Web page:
Togo’s educational system, Packer maintains, suffers from rigidity and a suffocating bureaucracy, twin calamities that tend to destroy the academic dreams of pupils. For an educational system that employs teachers based more on their ethnicities than their academic prowess, the pupils are always the victims of this deplorable system. Under such nauseating circumstances, one may expect only a handful of pupils to make the grade from elementary school to secondary school, and the numbers actually get smaller for those leaving secondary school for the university. And even those who make it to the university would be lucky to find jobs after graduation, as those in authority are usually afraid to give opportunities to young, college-educated people, for fear they – the folks in authority – will be replaced.

One of Packer’s frustrations in Lavie is the rampant use of corporal punishment by teachers. Packer soon discovers that the problem is endemic – it is a tool teachers employ throughout Togo to, ostensibly, instill discipline in their pupils. Of course, corporal punishment, as a disciplinary tool, is clearly abused by teachers. And when Packer refuses to discipline his pupils in this abusive manner, he receives an extensive “lecture” from other staff members about the efficacy of the cane. Packer is not amused. The paradox of Togo’s crumbling educational system, Packer observes, is the fact that the teachers responsible for imparting knowledge to these children would rather turn these kids into farmhands than spend adequate time and effort imparting knowledge to them. The free child labor that the teachers have come to depend upon is a clear violation of these pupils’ rights. And with most parents too poor and too busy eking out a living to protest the abuse, the rot simply has become the norm.

In 1982 when Packer arrives in Togo, there are many dictators in Africa – it is the trend. Packer recalls how, in 1963, President Sylvanus Olympio, an Ewe from Anecho, the man who leads Togo to independence, is brutally murdered by Etienne Gnassingbe Eyadema. This poignant event crystallizes the mistrust between the Kabye, Eyadema’s tribe, and the Ewe. The story is the same in many African countries: the pervasiveness of tribal conflict and mistrust. Prior to assassinating Olympio, Eyadema and his acolytes accuse the president of being more interested in a “pan-Ewe” ideology that will reunite the Ewe cousins of Ghana and Togo than in the unity of the people of Togo. There is a contemporaneous event: Hundreds of Kabye soldiers, among them Gnassingbe Eyadema, return from the Algerian War, but they receive no formal recognition and are also refused a place in the Togolese army. This is the final straw. The sitting president is murdered shortly thereafter. The Kabye-Ewe schism is no longer mere rhetoric.

Nothing has changed in contemporary Togo, because an Eyadema has simply taken the place of another – a dead one – and the Olympios are still personae non gratae in their own homeland. That is Togo’s story. That is Africa’s story. Like the people of Lavie, Africans are still waiting for the light at the end of the tunnel of despair, deprivation, and socio-politico-economic aridity.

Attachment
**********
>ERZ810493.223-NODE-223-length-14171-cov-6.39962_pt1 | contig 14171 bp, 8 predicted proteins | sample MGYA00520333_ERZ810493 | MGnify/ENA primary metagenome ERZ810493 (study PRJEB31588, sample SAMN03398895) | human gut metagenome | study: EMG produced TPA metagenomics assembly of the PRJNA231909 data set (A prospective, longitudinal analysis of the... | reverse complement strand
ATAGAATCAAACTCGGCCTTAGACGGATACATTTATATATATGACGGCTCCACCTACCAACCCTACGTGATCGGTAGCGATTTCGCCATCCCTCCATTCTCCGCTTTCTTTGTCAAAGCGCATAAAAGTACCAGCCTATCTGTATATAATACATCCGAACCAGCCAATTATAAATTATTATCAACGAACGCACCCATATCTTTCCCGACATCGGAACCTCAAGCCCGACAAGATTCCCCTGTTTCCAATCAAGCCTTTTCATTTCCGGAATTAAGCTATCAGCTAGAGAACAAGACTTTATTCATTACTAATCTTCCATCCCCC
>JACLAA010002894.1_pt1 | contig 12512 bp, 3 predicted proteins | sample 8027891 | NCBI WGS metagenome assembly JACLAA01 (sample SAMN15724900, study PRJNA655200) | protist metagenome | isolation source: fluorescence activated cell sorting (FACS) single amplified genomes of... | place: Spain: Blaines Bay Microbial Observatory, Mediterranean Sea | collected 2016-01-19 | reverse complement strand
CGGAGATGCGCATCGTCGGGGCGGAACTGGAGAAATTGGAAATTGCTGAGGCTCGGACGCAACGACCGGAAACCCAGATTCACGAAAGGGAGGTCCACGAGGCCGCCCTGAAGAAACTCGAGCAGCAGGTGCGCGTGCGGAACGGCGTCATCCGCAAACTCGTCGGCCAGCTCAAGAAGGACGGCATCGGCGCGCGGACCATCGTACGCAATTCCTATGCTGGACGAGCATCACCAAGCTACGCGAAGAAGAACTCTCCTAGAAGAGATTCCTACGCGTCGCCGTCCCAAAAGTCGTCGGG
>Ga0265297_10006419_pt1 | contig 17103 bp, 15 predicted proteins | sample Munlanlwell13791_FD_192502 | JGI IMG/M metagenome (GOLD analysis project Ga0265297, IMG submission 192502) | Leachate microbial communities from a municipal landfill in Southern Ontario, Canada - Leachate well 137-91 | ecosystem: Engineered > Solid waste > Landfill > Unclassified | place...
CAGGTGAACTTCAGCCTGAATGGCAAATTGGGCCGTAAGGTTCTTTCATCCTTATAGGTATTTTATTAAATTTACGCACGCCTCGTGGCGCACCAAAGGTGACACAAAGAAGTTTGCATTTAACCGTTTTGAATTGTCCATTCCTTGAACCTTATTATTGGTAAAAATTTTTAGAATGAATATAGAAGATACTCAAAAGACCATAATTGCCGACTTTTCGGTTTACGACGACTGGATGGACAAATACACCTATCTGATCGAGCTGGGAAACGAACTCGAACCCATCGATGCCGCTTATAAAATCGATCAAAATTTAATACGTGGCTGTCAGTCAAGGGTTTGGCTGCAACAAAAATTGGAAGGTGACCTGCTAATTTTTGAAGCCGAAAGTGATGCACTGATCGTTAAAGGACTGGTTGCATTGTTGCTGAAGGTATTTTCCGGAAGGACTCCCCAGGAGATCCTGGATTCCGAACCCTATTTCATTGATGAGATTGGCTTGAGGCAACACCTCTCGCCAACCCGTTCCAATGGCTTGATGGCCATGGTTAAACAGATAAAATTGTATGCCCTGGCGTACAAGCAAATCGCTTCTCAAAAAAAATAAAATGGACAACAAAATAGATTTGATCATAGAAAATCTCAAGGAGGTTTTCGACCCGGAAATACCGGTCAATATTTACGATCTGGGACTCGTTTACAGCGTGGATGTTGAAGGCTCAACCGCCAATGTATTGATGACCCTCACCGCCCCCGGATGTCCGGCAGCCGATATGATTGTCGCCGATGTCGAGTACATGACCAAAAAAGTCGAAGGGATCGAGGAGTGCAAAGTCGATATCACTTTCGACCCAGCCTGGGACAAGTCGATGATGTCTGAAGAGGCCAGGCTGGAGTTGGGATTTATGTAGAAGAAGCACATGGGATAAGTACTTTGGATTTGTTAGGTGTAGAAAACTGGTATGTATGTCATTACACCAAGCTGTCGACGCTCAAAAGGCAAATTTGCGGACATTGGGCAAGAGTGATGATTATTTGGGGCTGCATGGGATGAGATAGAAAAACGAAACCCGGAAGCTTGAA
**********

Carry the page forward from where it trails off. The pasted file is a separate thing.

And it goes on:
When Olympio becomes the victim of Africa’s first military takeover, the stage is set for others to copy this dastardly act. Soon, African dictators’ brutality is surpassed only by their desire to live. And African dictators would learn the secrets of political longevity: “to put survival before anything, to count on force, to take nothing for granted.” Africa’s many problems could be traced to the brutality of one insurrection after another, each junta crueler than the previous one in order to instill fear in would-be putschists. And the vicious cycle continues for a few more decades – until the gentle waters of democracy begin to put out the flames of tyranny on the continent. Today, the embers of tyranny are dying out on the continent. A portent of better days ahead?

Lavie is symbolic of Africa’s struggles. And the notion that Africa must “wait a little longer” is as regrettable as it is frightening. George Packer reminds us about Africa’s seemingly intractable problems – penury, political instability, ethnocentrism, despair – but will Africans learn any lessons from Packer’s observations? Will Africans continue to “wait a little longer” while other regions of the world march on unequivocally to new economic and technological heights? Will Africa break off the manacles of underdevelopment and greed? Will new and selfless leaders emerge to transform the continent’s socio-politico-economic stagnation into one of hope, bliss, and positive action for the present generation as well as for posterity? Only time will tell.

I strongly recommend this book to my readers, as it is a masterpiece by a Westerner on Africa.

© The writer, Daniel K. Pryce, is a Doctoral Candidate who also serves as an instructor in the Department of Criminology, Law & Society at George Mason University. He holds a master’s degree in Public Administration from the same university. He is a member of the National Honor Society for Public Affairs and Administration in the U.S.A. He may be followed on Twitter: @DanielKPryce. He invites the reader to join the pressure group “Good Governance in Ghana” on Facebook.com, which he superintends. “Good Governance in Ghana” is a group that emphasizes the preservation of democracy, justice, equity, and law and order in Ghana. He can be reached at dpryce@cox.net.

Columnist: Pryce, Daniel K.